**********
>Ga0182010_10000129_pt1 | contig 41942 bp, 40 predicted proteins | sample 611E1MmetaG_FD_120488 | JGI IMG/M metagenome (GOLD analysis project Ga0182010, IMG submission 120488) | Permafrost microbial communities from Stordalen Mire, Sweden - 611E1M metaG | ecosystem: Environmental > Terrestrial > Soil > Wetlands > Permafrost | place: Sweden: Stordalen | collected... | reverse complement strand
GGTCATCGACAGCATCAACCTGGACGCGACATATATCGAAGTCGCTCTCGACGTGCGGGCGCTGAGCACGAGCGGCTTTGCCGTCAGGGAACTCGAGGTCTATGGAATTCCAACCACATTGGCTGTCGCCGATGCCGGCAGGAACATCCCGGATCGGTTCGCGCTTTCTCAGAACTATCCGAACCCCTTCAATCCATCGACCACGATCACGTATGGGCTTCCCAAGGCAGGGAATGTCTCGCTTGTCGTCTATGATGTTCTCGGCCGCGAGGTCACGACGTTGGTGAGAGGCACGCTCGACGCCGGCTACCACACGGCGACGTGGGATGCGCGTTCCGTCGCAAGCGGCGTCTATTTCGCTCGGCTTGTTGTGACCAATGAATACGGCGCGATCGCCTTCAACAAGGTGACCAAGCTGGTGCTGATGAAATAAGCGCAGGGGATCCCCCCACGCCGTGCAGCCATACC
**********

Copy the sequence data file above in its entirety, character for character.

>Ga0182010_10000129_pt1 | contig 41942 bp, 40 predicted proteins | sample 611E1MmetaG_FD_120488 | JGI IMG/M metagenome (GOLD analysis project Ga0182010, IMG submission 120488) | Permafrost microbial communities from Stordalen Mire, Sweden - 611E1M metaG | ecosystem: Environmental > Terrestrial > Soil > Wetlands > Permafrost | place: Sweden: Stordalen | collected... | reverse complement strand
GGTCATCGACAGCATCAACCTGGACGCGACATATATCGAAGTCGCTCTCGACGTGCGGGCGCTGAGCACGAGCGGCTTTGCCGTCAGGGAACTCGAGGTCTATGGAATTCCAACCACATTGGCTGTCGCCGATGCCGGCAGGAACATCCCGGATCGGTTCGCGCTTTCTCAGAACTATCCGAACCCCTTCAATCCATCGACCACGATCACGTATGGGCTTCCCAAGGCAGGGAATGTCTCGCTTGTCGTCTATGATGTTCTCGGCCGCGAGGTCACGACGTTGGTGAGAGGCACGCTCGACGCCGGCTACCACACGGCGACGTGGGATGCGCGTTCCGTCGCAAGCGGCGTCTATTTCGCTCGGCTTGTTGTGACCAATGAATACGGCGCGATCGCCTTCAACAAGGTGACCAAGCTGGTGCTGATGAAATAAGCGCAGGGGATCCCCCCACGCCGTGCAGCCATACC